How to Write a Personal Statement for a College Application: The Essentials
- - Not a Transcript
- - Unique Perspective
- - Just Write
- - Always Edit
Your personal statement, written to accompany your college application, is your opportunity to share information about yourself that is not on your transcript. This is the time to wow the admissions board, and share with them how well-rounded of an individual you may be. Your transcript already lists your grades, achievements and other academic accomplishments—but it does not share who you are. What share you really are, as a person and a student, is your unique perspective.
As we said, your personal statement is not a place to repeat the content of your transcript. You have already provided this information on the form portion of your college application, so you do not want to waste the personal statement on redundancy. Take this opportunity to share a unique aspect about yourself. Some ideas are: share a story about a hard decision made, explain how you learned right from wrong, or any other vital life lesson. Revealing a life moment and a learning moment, like one of these, is a great way to show whom you really are. These lessons will allow the admissions board to not only see the intelligence you have academically, but also the understanding you have of real world occurrences. Your emotional understanding and real life common sense can tell an admissions board whether you would sink or swim on their campus. You want to be sure they believe you will not only swim, but also thrive.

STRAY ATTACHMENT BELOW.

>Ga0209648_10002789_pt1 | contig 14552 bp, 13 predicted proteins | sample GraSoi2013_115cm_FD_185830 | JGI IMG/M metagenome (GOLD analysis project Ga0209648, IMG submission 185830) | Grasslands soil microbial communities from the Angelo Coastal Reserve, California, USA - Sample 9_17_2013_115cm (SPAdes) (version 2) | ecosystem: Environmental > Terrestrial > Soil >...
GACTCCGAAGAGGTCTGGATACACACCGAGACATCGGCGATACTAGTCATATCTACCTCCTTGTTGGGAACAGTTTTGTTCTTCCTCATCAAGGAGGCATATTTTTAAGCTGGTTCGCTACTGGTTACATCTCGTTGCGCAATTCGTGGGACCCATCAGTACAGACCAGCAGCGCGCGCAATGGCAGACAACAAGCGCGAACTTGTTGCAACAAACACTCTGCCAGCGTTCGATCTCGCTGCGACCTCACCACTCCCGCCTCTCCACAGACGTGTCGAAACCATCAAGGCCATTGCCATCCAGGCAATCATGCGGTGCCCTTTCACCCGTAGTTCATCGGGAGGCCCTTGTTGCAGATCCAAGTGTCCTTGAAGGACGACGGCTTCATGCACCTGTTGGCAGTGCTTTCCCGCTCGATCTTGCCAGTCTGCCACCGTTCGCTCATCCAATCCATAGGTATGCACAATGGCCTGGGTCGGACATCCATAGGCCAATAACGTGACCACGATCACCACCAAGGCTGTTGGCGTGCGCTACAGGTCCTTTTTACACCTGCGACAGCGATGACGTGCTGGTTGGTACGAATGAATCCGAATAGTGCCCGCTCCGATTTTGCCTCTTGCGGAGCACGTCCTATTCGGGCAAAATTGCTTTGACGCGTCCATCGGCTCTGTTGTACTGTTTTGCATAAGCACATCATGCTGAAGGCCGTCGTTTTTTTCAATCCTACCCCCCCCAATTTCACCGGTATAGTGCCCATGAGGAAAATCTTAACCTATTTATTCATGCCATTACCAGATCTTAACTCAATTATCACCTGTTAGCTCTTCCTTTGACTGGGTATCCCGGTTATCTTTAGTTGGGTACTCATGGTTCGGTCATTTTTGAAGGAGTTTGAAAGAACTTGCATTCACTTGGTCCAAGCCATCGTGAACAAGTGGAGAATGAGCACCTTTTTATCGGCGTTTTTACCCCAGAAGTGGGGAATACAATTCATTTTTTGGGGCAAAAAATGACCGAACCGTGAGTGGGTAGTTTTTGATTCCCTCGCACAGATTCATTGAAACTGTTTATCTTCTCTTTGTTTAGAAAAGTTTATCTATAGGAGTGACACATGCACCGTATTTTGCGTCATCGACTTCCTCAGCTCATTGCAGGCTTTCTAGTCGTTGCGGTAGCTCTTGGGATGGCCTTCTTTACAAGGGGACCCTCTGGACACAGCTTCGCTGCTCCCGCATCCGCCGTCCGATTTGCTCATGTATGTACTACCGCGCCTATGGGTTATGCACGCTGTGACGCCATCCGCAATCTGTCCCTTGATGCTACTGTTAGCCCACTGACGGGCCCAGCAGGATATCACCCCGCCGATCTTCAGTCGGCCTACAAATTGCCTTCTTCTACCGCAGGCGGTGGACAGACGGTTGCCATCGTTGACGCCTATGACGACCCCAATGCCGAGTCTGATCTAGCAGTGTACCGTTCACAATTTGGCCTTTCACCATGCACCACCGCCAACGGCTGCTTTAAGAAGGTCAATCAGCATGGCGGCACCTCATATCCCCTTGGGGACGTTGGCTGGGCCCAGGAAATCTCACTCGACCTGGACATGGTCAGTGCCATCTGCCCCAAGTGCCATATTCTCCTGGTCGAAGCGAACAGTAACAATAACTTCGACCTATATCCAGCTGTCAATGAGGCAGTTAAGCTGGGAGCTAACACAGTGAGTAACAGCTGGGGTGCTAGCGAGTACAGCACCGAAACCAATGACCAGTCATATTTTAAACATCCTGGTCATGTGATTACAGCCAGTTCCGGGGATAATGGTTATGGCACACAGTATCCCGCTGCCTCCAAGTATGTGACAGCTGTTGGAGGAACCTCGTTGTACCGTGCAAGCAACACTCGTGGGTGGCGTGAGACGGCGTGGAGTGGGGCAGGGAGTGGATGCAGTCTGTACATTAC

Now that you have settled on a unique perspective to share with the admissions board, it is time to start writing. The key to writing a personal statement is just to begin writing. You may have ideas that come to mind, and you should just get them out on paper. Whether you are having difficulty getting started or having trouble staying on point, just start writing. You may come up with some gems of brilliance or leading ideas to utilize in the paper when you simply write what is on your mind. Editing will polish your paper, so there is no harm in writing down whatever you can.
After arranging a personal statement, it is time to edit. Editing your first draft will be the process of keeping only the best of your writing, eliminating the unnecessary, and elaborating where necessary. You will repeat the editing process until you feel the paper is the best version possible. Getting outside opinions from peers, teachers, advisors, and others can be a great way to be sure you are complete.